Value of a Dollar: A Must for Historical Novelists

The copy I bought for a .couple bucks

The copy I bought for a couple bucks

Someone in my critique group put me on to this book, The Value of a Dollar: 1860-2009, to help me with what stuff cost during the period when my stories take place (1924-1925). It has been marvelous! I highly recommend this book for anyone writing historical fiction.

In the sections that pertain to the mid-1920s, they have the average income for many jobs (typist $20/week to start, public schoolteachers $1,269/year), the average cost of common foods in various parts of the country (loaf of bread NY 9.5 cents; loaf of bread Denver 7.8 cents), clothing costs with descriptions, taken from advertisements (brassiere, Sears, “camisole style” 79 cents; frock from B. Altman’s: “black silk braid of interesting design on this frock of navy-blue twill” 29.75), appliances (vacuum cleaner $33.95), entertainment (dance lessons $1; theater ticket $2; records $1.50), furniture, hotel rates ($1 to $1.50/day), household goods, jewelry, restaurant meals (sample lunch $1), vehicles, musical instruments, personal care items (face cream 15 cents, lipstick $1), publications (magazine 5 cents), tobacco products (cigarettes 20 cents/pack), travel and transportation (1922 airplane ticket L.A. to S.F. $50), and of course, miscellaneous. There are also categories that don’t interest me because they don’t come into play with my plots, like Investments (stock prices, short-term interest rates), farm equipment, insurance rates, medical products, real estate, and sports equipment.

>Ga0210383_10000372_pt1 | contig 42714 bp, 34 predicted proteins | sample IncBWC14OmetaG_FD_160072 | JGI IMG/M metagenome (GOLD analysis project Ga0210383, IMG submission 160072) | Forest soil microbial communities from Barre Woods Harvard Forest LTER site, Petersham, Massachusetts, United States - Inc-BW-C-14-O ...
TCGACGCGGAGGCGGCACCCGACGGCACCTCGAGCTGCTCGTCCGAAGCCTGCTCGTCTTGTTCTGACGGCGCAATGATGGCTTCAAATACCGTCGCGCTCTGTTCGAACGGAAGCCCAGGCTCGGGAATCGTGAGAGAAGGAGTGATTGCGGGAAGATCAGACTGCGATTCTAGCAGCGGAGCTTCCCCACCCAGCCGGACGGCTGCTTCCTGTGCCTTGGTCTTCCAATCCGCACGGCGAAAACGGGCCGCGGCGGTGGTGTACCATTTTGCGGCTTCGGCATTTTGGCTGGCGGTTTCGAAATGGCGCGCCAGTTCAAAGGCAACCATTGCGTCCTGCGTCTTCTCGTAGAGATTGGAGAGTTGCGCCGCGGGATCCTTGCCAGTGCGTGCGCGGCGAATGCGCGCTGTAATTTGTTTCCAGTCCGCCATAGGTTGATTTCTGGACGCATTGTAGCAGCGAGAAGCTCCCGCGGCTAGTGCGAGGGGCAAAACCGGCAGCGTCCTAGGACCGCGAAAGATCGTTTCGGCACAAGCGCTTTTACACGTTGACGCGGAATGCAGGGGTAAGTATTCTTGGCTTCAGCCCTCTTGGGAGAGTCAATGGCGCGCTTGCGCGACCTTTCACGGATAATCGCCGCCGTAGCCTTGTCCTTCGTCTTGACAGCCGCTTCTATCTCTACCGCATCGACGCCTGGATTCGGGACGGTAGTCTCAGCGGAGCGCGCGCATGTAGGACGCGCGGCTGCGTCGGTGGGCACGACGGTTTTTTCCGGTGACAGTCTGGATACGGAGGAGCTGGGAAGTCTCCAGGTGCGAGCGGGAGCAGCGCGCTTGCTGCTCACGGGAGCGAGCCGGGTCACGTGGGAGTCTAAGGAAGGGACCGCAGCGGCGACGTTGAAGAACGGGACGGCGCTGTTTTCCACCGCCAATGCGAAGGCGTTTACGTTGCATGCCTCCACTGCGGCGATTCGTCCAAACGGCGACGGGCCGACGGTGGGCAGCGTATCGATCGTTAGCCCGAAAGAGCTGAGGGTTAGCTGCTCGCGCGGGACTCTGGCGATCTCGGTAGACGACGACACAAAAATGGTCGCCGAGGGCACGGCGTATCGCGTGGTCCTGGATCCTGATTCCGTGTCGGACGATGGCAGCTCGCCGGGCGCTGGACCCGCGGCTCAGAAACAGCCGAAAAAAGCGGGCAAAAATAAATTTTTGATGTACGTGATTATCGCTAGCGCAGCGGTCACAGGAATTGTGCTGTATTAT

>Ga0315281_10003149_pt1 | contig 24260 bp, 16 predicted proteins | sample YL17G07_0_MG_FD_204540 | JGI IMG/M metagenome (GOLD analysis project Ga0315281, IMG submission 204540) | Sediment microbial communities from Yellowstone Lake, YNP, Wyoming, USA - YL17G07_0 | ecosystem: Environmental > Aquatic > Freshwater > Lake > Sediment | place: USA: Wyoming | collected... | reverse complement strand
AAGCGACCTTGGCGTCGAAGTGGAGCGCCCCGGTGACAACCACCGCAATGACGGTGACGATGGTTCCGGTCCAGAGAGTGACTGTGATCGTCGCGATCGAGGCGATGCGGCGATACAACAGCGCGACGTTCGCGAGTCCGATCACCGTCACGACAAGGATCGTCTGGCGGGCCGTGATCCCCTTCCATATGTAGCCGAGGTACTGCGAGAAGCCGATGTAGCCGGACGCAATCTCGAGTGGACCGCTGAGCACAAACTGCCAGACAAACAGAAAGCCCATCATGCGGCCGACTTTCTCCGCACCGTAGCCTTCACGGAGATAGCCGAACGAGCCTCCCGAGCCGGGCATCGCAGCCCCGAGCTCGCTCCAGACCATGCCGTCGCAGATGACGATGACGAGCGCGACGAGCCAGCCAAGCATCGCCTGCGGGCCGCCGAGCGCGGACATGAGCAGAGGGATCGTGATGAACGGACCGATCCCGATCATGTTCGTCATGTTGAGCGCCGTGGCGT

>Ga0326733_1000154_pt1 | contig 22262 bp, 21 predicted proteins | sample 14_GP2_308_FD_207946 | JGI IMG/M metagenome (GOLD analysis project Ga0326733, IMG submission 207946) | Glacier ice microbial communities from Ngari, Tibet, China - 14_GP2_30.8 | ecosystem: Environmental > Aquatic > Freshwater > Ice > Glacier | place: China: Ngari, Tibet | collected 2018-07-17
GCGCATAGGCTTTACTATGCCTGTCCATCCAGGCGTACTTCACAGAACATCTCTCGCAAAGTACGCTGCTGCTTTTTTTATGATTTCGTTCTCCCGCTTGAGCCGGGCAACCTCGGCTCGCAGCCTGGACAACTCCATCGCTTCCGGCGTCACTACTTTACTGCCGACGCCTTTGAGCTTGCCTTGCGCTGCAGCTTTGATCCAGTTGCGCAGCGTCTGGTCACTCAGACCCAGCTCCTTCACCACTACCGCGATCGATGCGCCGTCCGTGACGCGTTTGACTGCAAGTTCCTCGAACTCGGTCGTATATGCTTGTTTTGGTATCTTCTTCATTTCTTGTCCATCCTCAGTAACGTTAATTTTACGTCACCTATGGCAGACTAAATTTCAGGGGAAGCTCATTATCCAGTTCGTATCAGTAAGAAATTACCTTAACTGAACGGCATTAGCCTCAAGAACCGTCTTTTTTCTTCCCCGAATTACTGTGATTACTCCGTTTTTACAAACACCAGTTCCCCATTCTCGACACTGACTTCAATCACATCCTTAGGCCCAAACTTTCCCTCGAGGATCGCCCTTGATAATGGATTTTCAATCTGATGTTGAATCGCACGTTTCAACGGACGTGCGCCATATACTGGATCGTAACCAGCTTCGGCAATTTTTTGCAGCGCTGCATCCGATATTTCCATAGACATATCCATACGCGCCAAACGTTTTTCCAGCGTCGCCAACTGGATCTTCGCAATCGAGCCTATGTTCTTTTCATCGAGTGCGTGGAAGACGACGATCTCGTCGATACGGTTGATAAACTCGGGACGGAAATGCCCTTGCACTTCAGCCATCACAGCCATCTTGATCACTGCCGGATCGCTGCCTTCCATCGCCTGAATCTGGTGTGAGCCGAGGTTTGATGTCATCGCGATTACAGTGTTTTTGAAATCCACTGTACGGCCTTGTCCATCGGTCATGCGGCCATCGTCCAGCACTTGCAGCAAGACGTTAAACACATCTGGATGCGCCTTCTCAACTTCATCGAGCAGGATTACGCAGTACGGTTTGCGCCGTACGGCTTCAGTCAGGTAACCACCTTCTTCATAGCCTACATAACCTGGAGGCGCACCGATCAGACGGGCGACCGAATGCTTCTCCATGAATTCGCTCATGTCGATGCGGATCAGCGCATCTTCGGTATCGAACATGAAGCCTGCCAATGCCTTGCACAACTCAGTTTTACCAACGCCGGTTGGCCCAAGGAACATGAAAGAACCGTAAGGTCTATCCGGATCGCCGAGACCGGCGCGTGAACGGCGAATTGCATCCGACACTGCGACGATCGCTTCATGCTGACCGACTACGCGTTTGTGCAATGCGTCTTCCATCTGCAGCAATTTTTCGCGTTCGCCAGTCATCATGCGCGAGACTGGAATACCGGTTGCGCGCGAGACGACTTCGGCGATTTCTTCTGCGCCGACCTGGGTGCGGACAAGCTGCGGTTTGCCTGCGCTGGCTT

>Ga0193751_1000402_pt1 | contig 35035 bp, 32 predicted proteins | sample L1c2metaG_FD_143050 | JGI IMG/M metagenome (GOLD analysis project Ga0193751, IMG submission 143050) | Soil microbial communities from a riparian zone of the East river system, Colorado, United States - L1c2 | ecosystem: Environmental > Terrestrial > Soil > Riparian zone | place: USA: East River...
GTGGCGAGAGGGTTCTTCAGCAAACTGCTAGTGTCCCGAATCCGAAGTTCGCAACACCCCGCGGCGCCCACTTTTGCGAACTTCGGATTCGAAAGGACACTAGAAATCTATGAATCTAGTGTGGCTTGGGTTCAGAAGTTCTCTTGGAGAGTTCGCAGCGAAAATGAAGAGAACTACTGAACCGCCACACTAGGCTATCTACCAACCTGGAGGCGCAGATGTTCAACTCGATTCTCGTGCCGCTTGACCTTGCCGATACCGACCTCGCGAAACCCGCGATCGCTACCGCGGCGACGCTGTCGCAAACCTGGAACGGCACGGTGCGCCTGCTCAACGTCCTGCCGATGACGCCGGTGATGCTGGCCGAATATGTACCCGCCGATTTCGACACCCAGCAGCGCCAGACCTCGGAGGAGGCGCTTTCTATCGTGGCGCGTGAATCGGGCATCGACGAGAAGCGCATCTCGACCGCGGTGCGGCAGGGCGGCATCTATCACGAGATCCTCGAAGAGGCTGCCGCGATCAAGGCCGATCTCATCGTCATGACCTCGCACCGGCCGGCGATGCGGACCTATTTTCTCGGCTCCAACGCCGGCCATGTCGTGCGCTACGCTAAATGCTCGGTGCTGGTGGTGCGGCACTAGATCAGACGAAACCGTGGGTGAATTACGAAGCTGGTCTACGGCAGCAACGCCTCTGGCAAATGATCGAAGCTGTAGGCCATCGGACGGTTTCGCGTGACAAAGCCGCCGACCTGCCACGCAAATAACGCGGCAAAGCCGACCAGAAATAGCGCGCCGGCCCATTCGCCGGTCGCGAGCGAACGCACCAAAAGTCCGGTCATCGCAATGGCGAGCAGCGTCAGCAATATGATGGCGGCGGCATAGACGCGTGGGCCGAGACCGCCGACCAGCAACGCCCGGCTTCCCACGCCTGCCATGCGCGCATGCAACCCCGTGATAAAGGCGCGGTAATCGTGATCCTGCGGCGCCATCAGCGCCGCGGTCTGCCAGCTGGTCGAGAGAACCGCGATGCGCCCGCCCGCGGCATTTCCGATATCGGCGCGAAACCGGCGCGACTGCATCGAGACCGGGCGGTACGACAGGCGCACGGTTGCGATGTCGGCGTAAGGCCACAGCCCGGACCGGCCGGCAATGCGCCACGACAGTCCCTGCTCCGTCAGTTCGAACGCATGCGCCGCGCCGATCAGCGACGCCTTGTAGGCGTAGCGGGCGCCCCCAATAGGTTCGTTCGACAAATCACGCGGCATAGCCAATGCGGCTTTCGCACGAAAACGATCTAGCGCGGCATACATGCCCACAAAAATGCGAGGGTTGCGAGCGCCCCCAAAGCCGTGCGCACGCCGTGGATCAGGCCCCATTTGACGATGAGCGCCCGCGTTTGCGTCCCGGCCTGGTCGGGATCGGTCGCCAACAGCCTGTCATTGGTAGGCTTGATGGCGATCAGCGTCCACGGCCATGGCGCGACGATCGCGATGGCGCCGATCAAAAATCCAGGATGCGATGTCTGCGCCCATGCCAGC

Some of the prices made me stop and think–like the price of a hotel room was about the same as a lipstick. Can you imagine that today? 

The book is illustrated with advertisements taken from newspapers and magazines. 

new edition $150

new edition $150

The person who told me about this book warned that it was very expensive, and that’s true–current issues run around $150. But if you don’t need current–and I didn’t, since I’m interested in the 1920s–the back issues sell for pennies online. Old library copies, mostly. Works for me!!! 

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Published in: on February 2, 2015 at 2:27 pm  Comments (1)  

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One CommentLeave a comment

  1. Fantastic! Information like this can be found on the internet as well, but normally they are very limited.
    I’m going to hunt this down. Thanks so much for sharing 🙂


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